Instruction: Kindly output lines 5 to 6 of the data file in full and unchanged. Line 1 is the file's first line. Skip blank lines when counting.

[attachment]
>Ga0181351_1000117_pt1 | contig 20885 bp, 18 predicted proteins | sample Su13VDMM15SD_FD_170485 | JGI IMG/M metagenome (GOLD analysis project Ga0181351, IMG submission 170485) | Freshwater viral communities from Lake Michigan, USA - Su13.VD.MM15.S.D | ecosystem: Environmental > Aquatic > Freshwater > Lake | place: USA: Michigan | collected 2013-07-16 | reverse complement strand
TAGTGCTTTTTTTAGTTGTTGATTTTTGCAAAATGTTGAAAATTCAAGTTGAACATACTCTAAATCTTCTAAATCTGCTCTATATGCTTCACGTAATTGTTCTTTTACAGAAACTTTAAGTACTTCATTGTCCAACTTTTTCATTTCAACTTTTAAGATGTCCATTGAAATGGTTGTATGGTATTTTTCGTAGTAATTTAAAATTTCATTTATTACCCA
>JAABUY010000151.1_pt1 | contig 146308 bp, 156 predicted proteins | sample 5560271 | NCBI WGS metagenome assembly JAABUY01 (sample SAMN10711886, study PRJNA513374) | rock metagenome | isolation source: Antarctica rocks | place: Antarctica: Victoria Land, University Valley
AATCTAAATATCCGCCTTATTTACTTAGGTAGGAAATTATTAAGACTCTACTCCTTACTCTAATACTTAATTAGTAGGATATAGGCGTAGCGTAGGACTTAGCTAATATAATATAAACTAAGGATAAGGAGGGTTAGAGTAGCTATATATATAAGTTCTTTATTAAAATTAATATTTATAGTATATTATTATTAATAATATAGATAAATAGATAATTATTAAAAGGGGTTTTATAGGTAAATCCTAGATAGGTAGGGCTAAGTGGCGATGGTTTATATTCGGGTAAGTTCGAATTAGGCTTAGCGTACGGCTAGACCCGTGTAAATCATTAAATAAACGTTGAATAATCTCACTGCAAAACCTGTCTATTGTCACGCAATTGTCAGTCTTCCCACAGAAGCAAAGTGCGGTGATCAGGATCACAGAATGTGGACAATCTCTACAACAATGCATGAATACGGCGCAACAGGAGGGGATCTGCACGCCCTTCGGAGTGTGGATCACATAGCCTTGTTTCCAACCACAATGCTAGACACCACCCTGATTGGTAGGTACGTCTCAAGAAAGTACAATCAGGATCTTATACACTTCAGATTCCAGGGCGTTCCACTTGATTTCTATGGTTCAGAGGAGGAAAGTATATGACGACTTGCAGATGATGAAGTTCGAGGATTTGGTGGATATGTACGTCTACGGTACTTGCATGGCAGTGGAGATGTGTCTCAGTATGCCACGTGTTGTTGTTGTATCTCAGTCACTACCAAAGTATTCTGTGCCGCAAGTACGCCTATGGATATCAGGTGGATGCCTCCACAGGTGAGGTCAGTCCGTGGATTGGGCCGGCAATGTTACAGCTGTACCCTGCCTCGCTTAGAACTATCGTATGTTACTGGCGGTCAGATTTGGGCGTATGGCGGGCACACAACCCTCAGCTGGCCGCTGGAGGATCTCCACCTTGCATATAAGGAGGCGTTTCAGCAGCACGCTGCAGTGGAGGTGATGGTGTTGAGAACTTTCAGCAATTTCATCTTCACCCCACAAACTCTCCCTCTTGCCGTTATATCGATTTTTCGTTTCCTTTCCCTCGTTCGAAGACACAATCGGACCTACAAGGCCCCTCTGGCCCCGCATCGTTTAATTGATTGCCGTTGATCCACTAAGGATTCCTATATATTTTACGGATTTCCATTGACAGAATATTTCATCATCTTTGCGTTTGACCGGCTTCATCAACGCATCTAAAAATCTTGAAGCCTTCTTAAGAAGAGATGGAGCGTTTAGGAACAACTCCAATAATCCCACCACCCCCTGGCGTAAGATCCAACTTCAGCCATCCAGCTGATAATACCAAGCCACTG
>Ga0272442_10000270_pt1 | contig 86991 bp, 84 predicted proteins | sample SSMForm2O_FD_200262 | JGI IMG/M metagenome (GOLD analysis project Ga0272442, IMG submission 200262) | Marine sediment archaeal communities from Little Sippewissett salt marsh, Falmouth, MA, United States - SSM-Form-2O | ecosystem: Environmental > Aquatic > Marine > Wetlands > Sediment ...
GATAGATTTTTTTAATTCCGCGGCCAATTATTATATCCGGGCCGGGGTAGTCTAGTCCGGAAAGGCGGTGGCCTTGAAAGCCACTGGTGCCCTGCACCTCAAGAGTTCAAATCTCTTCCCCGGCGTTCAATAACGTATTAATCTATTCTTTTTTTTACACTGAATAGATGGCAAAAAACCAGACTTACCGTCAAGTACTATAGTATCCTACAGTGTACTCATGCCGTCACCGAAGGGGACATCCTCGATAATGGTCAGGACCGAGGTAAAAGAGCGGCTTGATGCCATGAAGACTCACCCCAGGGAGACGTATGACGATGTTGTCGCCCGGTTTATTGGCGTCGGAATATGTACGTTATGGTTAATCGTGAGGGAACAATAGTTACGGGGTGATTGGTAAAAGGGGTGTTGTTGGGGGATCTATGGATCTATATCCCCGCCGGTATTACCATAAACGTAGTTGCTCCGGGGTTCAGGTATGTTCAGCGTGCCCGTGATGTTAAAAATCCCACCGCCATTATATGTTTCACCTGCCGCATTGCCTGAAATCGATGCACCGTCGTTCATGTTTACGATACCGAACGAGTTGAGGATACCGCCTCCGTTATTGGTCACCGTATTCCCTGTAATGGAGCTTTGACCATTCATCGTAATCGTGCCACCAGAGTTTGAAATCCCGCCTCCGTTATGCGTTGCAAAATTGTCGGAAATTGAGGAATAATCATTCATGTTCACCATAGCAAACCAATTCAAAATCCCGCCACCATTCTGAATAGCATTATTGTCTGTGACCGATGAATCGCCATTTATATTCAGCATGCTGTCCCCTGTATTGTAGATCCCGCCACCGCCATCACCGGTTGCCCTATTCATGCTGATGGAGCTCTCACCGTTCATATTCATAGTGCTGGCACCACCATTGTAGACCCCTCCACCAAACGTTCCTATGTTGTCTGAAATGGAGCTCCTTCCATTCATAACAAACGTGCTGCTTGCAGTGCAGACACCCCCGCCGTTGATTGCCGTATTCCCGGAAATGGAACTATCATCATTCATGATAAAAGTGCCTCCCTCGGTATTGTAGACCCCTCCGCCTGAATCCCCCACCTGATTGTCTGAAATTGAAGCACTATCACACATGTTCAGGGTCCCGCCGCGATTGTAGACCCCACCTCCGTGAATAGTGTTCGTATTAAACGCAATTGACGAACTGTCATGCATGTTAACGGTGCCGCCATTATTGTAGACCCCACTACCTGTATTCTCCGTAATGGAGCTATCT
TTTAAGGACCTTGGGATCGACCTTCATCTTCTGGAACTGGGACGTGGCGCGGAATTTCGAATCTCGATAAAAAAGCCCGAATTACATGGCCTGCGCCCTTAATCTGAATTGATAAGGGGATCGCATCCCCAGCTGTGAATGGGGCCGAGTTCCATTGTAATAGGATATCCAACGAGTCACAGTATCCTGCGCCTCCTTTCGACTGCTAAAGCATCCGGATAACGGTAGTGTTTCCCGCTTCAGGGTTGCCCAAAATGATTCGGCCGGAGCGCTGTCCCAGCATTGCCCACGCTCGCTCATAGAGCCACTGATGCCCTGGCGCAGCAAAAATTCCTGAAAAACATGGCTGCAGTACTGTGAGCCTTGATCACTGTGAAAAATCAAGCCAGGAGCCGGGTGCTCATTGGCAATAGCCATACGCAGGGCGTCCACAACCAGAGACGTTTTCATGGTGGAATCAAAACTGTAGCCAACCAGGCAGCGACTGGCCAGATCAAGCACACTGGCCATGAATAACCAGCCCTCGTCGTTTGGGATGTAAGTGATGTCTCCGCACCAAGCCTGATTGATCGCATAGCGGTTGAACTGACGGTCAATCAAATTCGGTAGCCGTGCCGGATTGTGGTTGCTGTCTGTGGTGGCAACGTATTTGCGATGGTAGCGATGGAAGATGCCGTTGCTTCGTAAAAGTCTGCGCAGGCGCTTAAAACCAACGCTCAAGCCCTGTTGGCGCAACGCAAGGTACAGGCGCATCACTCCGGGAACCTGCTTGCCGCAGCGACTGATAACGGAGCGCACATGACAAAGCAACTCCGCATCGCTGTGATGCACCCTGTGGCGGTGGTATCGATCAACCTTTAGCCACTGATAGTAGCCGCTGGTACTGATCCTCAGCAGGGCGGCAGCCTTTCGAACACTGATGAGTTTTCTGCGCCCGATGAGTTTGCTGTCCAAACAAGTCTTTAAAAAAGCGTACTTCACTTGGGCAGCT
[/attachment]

>Ga0272442_10000270_pt1 | contig 86991 bp, 84 predicted proteins | sample SSMForm2O_FD_200262 | JGI IMG/M metagenome (GOLD analysis project Ga0272442, IMG submission 200262) | Marine sediment archaeal communities from Little Sippewissett salt marsh, Falmouth, MA, United States - SSM-Form-2O | ecosystem: Environmental > Aquatic > Marine > Wetlands > Sediment ...
GATAGATTTTTTTAATTCCGCGGCCAATTATTATATCCGGGCCGGGGTAGTCTAGTCCGGAAAGGCGGTGGCCTTGAAAGCCACTGGTGCCCTGCACCTCAAGAGTTCAAATCTCTTCCCCGGCGTTCAATAACGTATTAATCTATTCTTTTTTTTACACTGAATAGATGGCAAAAAACCAGACTTACCGTCAAGTACTATAGTATCCTACAGTGTACTCATGCCGTCACCGAAGGGGACATCCTCGATAATGGTCAGGACCGAGGTAAAAGAGCGGCTTGATGCCATGAAGACTCACCCCAGGGAGACGTATGACGATGTTGTCGCCCGGTTTATTGGCGTCGGAATATGTACGTTATGGTTAATCGTGAGGGAACAATAGTTACGGGGTGATTGGTAAAAGGGGTGTTGTTGGGGGATCTATGGATCTATATCCCCGCCGGTATTACCATAAACGTAGTTGCTCCGGGGTTCAGGTATGTTCAGCGTGCCCGTGATGTTAAAAATCCCACCGCCATTATATGTTTCACCTGCCGCATTGCCTGAAATCGATGCACCGTCGTTCATGTTTACGATACCGAACGAGTTGAGGATACCGCCTCCGTTATTGGTCACCGTATTCCCTGTAATGGAGCTTTGACCATTCATCGTAATCGTGCCACCAGAGTTTGAAATCCCGCCTCCGTTATGCGTTGCAAAATTGTCGGAAATTGAGGAATAATCATTCATGTTCACCATAGCAAACCAATTCAAAATCCCGCCACCATTCTGAATAGCATTATTGTCTGTGACCGATGAATCGCCATTTATATTCAGCATGCTGTCCCCTGTATTGTAGATCCCGCCACCGCCATCACCGGTTGCCCTATTCATGCTGATGGAGCTCTCACCGTTCATATTCATAGTGCTGGCACCACCATTGTAGACCCCTCCACCAAACGTTCCTATGTTGTCTGAAATGGAGCTCCTTCCATTCATAACAAACGTGCTGCTTGCAGTGCAGACACCCCCGCCGTTGATTGCCGTATTCCCGGAAATGGAACTATCATCATTCATGATAAAAGTGCCTCCCTCGGTATTGTAGACCCCTCCGCCTGAATCCCCCACCTGATTGTCTGAAATTGAAGCACTATCACACATGTTCAGGGTCCCGCCGCGATTGTAGACCCCACCTCCGTGAATAGTGTTCGTATTAAACGCAATTGACGAACTGTCATGCATGTTAACGGTGCCGCCATTATTGTAGACCCCACTACCTGTATTCTCCGTAATGGAGCTATCT